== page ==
drive%20mosfet

Advances and breakthroughs continue to improve

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Unformatted text preview: FET. Advances and breakthroughs continue to improve performances of both devices. Lower parasitic capacitances, lower RDS (on), RGint , Qg, Rthjc and faster switching times are being achieved in newer MOSFETs. Third generation IGBTs have lower forward voltage drop, lower gate Charge, lower trr of inverse parallel diode, shorter and lesser tail current, lower tf , smaller Eon a nd Eoff, improved current sharing amongst parallel devices and better Rthjc . 1.2 POWER LOSSES IN DRIVERS AND DRIVEN MOSFET/IGBT For determining the power loss in a Driver while driving a power MOSFET, the best way is to refer to the Gate Charge Qg vs. V GS curve for different values of V DS(off). PGATE=VCC*Qg*fsw Eq. 1.1 Wherein, Vcc is the Driver’s supply voltage, Qg is the total Gate Charge of the MOSFET being driven and fsw is the switching frequency. It is prudent then to choose a MOSFET with lower value of Qg and it is here that of low Gate Charge MOSFETs are preferred because they as well as the drivers incur lower losses. As far as switching losses in a MOSFET are concerned, there are some short time-intervals, during which finite VDS and finite ID coexist, albeit momentarily. When this happens during turn-on, the actual integration: ∫ VDS(t) ID(t) dt Eq. 1.2 Is defined as Turn-On switching energy loss. Likewise, during turn-off, when finite values of ID a nd VDS coexist, integration of: ∫ VDS(t) ID(t) dt Eq.1.3 IXAN0009 Is called Turn-off switching energy loss in a MOSFET. Amongst the responsible parameters determining these switching energy losses, Ciss, Coss and Crss affect the turn-on and turn-off delays as well as turn-on and turn-off times. For an IGBT, it would be similarly shown that: ∫ VCE(t)IC(t)dt Eq. 1.4 This equation represents switching energy loss. Needless to emphasize that the time interval for these integrals would be the appropriate time during which finite values of ID a nd VDS or VCE and IC coexist in a MOSFET or IGBT respectively. Thus average switching energy lost in the device can be computed as follows: MOSFET: Ps = 1/2*VDS *ID *fsw*(t on+t off ) Eq...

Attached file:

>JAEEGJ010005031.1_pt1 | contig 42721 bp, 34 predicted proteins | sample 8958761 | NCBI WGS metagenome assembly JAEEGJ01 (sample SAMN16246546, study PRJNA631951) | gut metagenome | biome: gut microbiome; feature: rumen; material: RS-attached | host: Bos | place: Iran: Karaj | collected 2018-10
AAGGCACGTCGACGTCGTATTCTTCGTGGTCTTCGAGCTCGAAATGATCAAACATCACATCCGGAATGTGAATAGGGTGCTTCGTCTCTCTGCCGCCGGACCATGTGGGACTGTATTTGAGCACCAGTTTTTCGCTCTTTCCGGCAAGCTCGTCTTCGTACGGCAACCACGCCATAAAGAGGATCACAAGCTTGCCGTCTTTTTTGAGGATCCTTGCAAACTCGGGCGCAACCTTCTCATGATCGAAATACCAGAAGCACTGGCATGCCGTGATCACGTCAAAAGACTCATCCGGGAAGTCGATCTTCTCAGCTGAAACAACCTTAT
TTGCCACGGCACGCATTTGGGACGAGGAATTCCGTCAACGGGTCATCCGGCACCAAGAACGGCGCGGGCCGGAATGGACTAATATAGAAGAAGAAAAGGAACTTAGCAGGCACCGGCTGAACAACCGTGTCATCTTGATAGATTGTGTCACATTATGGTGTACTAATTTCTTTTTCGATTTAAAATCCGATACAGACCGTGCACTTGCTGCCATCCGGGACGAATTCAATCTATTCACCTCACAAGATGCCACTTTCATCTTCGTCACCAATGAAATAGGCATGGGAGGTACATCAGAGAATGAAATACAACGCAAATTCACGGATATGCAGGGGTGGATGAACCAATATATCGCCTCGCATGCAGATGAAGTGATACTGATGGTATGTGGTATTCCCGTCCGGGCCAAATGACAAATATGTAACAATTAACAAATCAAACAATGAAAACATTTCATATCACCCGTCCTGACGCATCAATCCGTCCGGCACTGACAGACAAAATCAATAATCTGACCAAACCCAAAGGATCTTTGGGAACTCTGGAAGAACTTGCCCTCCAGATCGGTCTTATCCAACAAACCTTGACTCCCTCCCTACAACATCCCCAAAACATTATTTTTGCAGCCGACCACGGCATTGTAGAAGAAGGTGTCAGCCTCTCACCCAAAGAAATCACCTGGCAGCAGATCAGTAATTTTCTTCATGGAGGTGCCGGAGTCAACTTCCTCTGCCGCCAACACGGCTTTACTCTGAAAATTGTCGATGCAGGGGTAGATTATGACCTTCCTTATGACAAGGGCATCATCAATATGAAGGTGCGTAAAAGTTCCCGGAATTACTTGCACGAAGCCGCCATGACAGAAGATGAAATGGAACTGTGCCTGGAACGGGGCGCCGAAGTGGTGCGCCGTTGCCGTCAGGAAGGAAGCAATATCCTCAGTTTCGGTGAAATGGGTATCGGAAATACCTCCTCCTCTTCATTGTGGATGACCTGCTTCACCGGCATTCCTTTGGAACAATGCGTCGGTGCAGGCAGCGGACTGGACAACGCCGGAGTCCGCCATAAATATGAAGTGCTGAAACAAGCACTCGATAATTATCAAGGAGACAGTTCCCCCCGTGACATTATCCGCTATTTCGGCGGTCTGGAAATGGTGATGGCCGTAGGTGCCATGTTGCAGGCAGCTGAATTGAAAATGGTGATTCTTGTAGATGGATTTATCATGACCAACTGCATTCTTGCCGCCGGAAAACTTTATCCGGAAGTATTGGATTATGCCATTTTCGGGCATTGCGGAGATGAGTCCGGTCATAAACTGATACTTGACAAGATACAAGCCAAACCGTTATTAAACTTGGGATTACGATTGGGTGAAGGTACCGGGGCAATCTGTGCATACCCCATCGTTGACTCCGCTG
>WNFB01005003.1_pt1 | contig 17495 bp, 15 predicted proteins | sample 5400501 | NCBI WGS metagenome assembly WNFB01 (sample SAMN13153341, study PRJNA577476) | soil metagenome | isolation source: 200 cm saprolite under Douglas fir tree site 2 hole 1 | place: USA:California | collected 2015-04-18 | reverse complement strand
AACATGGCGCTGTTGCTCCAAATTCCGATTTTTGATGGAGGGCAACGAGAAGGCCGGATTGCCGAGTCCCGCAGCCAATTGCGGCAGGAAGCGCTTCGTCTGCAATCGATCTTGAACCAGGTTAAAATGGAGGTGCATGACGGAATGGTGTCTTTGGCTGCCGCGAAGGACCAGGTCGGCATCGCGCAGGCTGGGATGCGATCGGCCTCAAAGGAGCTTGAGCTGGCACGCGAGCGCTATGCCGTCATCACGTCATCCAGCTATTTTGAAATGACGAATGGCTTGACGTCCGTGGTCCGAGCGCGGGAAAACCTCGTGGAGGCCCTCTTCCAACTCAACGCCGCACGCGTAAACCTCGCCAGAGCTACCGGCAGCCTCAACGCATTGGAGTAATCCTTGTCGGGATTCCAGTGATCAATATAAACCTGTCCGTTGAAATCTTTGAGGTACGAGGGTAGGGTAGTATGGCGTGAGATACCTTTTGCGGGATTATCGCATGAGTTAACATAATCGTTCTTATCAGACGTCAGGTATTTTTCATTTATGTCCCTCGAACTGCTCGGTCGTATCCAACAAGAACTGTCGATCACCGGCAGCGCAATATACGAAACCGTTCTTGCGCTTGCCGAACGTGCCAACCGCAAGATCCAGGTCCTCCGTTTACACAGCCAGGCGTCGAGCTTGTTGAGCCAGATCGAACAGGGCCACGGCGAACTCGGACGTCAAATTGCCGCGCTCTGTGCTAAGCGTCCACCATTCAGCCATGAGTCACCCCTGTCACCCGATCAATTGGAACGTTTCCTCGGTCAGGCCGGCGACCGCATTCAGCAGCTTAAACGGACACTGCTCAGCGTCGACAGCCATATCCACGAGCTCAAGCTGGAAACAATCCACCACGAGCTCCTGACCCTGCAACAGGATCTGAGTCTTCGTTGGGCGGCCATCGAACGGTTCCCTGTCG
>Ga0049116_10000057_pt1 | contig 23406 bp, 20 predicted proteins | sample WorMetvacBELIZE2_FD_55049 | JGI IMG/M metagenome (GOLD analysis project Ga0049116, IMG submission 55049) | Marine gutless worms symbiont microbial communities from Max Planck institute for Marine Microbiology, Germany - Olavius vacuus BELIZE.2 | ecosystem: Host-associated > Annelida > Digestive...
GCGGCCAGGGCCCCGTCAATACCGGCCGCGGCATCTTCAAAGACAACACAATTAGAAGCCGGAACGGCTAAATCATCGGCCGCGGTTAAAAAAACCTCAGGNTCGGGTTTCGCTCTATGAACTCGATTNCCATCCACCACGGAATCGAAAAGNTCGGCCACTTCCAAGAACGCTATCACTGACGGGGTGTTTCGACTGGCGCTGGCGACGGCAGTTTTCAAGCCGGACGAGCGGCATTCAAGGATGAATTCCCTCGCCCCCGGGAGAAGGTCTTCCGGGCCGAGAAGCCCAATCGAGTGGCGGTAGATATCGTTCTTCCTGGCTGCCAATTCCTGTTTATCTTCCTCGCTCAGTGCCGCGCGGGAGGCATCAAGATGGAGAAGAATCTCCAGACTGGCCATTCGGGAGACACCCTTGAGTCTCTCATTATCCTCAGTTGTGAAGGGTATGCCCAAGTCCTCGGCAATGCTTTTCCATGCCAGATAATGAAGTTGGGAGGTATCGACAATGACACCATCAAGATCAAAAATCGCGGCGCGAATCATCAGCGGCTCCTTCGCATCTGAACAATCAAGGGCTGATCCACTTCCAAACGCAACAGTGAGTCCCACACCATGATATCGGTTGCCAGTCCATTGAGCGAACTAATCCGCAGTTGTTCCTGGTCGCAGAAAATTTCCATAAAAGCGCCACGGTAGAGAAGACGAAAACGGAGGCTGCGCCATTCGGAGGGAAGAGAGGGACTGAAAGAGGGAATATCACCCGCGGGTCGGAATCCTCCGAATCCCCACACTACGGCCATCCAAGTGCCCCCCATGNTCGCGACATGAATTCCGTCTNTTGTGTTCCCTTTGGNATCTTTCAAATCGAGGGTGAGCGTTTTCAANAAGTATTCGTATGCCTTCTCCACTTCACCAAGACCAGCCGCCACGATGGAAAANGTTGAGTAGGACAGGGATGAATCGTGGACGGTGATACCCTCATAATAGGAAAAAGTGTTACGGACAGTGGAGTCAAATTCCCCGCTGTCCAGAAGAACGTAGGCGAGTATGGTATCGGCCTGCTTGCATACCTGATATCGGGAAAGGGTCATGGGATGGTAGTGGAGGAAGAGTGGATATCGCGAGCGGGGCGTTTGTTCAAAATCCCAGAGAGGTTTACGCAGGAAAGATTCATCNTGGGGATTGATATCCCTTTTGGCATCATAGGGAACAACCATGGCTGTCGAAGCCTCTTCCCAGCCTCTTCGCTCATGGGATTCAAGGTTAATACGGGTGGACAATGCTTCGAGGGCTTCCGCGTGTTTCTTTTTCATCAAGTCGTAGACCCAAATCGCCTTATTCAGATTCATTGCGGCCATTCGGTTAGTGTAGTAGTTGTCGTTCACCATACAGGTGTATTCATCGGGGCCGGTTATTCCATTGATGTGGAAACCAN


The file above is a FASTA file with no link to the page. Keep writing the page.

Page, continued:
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This note was uploaded on 01/15/2014 for the course ECE 624 taught by Professor Staff during the Winter '08 term at Ohio State.

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